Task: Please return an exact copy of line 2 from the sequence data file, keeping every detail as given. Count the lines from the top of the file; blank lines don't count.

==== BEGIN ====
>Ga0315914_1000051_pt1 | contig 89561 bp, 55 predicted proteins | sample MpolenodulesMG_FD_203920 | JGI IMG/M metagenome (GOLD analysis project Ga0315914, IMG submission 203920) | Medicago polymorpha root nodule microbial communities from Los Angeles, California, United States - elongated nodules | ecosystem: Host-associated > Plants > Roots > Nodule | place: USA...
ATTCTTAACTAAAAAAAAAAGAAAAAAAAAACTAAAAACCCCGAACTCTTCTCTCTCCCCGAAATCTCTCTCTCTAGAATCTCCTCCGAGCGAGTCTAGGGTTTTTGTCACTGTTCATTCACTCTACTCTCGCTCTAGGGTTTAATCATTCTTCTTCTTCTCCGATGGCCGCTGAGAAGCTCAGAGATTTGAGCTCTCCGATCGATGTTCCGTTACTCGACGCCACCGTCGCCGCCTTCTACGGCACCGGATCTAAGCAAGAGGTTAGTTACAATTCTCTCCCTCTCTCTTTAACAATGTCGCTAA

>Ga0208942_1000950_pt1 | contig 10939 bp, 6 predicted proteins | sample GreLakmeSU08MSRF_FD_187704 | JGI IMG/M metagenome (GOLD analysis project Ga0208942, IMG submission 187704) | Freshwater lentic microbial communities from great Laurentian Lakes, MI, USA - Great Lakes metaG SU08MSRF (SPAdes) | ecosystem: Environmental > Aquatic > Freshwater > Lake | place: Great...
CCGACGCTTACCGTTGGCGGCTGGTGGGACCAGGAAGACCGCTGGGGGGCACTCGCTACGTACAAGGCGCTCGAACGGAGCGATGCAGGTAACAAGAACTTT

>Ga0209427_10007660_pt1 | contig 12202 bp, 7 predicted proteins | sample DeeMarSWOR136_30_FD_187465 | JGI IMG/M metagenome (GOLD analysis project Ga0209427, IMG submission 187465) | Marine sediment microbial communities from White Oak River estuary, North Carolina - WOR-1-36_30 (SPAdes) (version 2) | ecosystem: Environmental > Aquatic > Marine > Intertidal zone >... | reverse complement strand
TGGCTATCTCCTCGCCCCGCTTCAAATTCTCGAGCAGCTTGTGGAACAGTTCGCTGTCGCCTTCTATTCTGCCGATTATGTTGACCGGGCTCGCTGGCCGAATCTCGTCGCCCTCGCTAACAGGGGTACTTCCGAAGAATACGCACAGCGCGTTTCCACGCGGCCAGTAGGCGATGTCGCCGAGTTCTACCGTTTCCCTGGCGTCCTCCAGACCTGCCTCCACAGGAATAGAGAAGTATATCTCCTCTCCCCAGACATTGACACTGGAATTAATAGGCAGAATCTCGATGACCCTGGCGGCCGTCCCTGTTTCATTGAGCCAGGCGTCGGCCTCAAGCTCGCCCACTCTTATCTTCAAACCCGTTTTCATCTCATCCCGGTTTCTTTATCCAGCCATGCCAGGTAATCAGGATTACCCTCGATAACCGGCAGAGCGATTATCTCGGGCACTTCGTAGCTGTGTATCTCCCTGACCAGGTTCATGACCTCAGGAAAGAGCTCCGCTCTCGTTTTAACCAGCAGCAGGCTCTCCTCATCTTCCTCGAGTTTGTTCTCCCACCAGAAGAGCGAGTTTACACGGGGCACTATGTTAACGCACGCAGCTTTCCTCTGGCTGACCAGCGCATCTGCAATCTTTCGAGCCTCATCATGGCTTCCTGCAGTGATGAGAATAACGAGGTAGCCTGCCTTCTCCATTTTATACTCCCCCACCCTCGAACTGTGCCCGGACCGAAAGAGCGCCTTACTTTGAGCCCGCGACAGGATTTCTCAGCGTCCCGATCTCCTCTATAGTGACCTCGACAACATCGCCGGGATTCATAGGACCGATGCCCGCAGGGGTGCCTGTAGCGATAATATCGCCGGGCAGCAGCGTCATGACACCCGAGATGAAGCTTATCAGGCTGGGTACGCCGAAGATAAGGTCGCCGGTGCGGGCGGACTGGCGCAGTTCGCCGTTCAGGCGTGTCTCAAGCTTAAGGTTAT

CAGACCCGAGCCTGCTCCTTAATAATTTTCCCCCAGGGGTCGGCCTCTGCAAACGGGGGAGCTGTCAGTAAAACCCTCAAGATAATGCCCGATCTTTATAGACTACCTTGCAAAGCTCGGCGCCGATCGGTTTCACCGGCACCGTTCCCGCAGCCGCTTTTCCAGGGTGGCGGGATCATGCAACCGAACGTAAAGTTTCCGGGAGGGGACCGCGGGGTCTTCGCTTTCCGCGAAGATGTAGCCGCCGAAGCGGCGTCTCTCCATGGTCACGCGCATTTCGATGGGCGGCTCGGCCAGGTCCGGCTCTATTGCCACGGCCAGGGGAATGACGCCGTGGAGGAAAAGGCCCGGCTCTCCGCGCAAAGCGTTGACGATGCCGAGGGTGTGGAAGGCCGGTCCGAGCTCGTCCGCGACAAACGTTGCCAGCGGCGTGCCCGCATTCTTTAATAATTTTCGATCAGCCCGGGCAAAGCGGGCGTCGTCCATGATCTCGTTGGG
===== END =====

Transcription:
ATTCTTAACTAAAAAAAAAAGAAAAAAAAAACTAAAAACCCCGAACTCTTCTCTCTCCCCGAAATCTCTCTCTCTAGAATCTCCTCCGAGCGAGTCTAGGGTTTTTGTCACTGTTCATTCACTCTACTCTCGCTCTAGGGTTTAATCATTCTTCTTCTTCTCCGATGGCCGCTGAGAAGCTCAGAGATTTGAGCTCTCCGATCGATGTTCCGTTACTCGACGCCACCGTCGCCGCCTTCTACGGCACCGGATCTAAGCAAGAGGTTAGTTACAATTCTCTCCCTCTCTCTTTAACAATGTCGCTAA